The Silence and Blame Surrounding Sexual Abuse
Christine Blasey Ford, with lawyers Debra S. Katz (L) and Michael R. Bromwich. Photo: Melina Mara-Pool/Getty Images
“Young ladies, as the old folks used to say, keep a nickel between your knees! The Bible says that your body is a temple. And just like Adam couldn’t resist Eve, you can’t expect these knuckle-headed boys to not be tempted by you. YOU have to be strong and preserve yourself for marriage as God intended.”
Ever since I graduated from children’s church at age 12, I could expect to hear a similar sermon, usually during Youth Revival Week, exhorting the blooming girls of our congregation to bear the burden of sexuality on behalf of our male counterparts. Although all had sinned, there was a special place in hell for girls who allowed their sexuality to lure well-meaning Christian boys into sin.
It was human nature for boys to pursue and cajole until they could conquer girls and quench the desire that had driven them into a frenzy. This was a normal phase for boys, even good Christian ones who were raised well, and would pass. It was our duty as Christian girls to support our future leaders and husbands until they were no longer ruled by the urges of the flesh. And if we failed and succumbed, it was also our job to repent and not put ourselves in similar positions in the future, lest we become the Jezebels of our communities.
As a teenager, I knew my place in the world as it related to sex and sexuality. Women and girls who had sex before marriage were dirty. They were failures. They were bad people. And women who were married were ordained by God to please their mates. There was no middle ground, and although there was room for redemption, fortune favored those who abstained. And I wanted so much to be favored and to be a good Christian girl living in God’s purpose. Sadly for me, our religious leaders, who served as a moral compass and authority for our community, had already made it clear that I was damaged goods.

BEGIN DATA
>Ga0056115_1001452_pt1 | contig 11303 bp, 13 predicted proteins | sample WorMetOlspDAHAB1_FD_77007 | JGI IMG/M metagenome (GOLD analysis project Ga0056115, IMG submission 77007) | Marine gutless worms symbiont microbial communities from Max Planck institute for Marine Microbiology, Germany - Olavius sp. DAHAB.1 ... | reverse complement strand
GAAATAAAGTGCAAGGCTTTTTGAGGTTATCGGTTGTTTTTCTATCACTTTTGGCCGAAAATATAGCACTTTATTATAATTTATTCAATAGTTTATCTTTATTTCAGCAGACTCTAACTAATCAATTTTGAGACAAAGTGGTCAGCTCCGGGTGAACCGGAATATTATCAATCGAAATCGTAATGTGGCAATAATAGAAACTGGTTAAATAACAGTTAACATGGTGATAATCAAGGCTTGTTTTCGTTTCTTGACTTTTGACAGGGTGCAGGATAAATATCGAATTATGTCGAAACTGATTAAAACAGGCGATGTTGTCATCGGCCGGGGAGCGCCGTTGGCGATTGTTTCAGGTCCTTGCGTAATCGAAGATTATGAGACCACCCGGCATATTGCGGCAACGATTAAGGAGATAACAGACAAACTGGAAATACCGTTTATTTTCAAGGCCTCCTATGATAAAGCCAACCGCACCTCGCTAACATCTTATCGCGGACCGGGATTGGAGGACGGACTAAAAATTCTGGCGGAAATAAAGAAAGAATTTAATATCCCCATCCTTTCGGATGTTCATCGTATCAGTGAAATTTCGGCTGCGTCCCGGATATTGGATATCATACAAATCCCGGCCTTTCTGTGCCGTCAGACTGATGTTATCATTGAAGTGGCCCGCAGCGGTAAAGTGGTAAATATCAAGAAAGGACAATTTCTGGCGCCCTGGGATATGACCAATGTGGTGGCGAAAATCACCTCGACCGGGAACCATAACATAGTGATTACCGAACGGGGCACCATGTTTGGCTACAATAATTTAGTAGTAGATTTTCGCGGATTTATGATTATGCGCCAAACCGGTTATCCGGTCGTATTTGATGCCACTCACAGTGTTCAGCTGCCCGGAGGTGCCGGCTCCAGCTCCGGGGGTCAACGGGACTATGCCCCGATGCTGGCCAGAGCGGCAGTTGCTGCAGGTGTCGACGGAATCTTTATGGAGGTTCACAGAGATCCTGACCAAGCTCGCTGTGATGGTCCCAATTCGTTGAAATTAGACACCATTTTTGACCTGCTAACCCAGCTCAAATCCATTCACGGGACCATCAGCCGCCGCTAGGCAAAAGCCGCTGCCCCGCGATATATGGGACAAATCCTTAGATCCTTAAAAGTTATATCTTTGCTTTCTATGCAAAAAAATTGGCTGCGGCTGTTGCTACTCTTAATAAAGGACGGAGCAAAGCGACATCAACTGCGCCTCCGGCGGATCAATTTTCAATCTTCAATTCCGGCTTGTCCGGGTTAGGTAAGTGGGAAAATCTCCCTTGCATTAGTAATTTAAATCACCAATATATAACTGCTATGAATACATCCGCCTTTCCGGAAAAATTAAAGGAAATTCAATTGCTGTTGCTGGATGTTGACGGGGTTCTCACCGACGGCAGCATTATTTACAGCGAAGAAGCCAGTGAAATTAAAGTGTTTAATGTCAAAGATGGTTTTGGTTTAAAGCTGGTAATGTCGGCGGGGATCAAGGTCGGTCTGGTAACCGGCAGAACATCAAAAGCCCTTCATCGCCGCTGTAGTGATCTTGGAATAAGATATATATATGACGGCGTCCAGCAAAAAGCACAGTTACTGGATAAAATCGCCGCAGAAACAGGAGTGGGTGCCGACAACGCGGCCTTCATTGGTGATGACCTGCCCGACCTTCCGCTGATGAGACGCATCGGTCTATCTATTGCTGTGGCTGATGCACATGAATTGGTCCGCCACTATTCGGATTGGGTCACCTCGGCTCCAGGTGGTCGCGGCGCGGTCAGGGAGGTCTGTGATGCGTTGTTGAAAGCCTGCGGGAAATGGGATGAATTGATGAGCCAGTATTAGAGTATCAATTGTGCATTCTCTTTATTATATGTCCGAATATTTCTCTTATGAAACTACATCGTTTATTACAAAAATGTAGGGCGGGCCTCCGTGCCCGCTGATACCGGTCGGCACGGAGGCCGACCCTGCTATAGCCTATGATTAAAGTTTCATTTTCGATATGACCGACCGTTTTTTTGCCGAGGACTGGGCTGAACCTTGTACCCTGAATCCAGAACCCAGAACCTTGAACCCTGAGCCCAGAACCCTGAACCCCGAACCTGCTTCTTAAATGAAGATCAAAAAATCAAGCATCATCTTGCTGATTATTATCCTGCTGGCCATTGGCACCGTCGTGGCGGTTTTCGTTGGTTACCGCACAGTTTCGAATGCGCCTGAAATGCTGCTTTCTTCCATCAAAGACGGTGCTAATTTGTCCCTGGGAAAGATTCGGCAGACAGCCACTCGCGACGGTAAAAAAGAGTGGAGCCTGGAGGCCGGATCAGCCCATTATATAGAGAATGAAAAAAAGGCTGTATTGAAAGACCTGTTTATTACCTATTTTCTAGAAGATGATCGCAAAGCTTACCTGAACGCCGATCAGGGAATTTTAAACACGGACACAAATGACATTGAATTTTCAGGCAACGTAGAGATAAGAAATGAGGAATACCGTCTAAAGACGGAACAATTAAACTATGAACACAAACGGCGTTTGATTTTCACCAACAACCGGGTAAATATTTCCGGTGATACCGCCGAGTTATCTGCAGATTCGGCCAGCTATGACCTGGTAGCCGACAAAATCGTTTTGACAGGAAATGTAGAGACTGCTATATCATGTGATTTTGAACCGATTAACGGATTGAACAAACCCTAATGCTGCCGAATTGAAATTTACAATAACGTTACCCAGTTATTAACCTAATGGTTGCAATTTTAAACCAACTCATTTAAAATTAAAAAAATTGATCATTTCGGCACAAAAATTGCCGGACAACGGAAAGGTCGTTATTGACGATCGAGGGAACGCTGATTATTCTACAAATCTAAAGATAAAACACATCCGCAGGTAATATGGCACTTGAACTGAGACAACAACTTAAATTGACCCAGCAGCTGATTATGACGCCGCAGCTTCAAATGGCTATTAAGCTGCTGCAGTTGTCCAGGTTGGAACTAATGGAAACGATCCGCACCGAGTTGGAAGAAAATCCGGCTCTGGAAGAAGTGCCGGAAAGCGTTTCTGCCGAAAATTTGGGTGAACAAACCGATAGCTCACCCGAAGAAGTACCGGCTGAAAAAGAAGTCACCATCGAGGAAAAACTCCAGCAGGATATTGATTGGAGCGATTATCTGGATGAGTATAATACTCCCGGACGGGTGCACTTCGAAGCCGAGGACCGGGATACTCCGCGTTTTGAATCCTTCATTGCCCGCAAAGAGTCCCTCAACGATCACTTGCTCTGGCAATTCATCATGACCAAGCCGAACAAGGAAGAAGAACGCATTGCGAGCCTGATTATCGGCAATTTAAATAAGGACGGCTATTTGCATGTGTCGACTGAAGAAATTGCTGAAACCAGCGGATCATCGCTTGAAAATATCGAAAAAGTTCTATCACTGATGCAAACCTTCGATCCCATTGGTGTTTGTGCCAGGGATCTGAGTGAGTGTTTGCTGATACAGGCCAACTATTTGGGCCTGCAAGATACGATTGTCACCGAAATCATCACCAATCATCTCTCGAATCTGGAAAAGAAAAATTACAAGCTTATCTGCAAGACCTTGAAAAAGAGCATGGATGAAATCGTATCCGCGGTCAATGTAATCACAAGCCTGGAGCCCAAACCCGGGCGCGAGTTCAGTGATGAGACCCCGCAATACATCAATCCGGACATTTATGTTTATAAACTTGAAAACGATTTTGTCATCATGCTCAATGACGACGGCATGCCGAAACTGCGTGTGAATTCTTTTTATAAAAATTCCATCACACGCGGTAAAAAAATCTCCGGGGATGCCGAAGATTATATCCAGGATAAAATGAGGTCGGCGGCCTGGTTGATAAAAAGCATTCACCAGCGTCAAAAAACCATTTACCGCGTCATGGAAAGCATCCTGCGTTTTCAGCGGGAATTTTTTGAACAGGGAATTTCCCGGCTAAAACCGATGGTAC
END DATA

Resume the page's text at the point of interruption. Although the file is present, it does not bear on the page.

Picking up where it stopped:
Before I started kindergarten, I was molested by an extended family member. This heinous act led to a succession of violations from multiple perpetrators that extended into my sophomore year of college. And whenever a male whom I had previously trusted touched me inappropriately, I remembered my Christian upbringing. Somehow the Eve in me was luring otherwise well-meaning, good men to do the unthinkable. During the act, I would freeze, so disappointed in myself that I had somehow failed again. And after the act I would pray. “Lord make me clean. Lord make me whole. Lord make me better.”
There were a few moments along the way, usually at school, where we would watch a video about children who had been victims of sexual abuse. And every once in a while I would share what happened to me with a trusted adult. We tried to confront the people who hurt me. We tried to convince me of my self-worth. We tried to assure me it was not my fault. But we never, ever reported it.
For far too long, the words of so many pastors rang in my ears, and I believed we could not expect these boys (and men) to resist temptation, even from the youngest of Jezebels. I will always be grateful for the people who helped me heal. Yet while several people focused on my healing, no one focused on bringing the perpetrators to justice.
Why didn’t we report? Because male sexual aggression is part of American culture. This culture is upheld by the caring and well-meaning people who support victims in silence to protect them from the oppressive shame and blame associated with being a survivor. It is reinforced when the frightened few speak out and are forced to relive their trauma as guilty until proven innocent. And it will persist if we distract ourselves with political divides instead of confronting our shared guilt in allowing sexual misconduct to be an implicit norm in our society.
I’m not asking you to change your politics. I’m not asking you to choose sides between Dr. Blasey Ford and Judge Kavanaugh. Instead ask yourself, in this pervasive and unspoken culture that is preserved in even our holiest of institutions, would YOU report if this happened to you? Or would you join the silent sisterhood of girls and women who survive in spite of a culture that denies we are the rule, not the exception?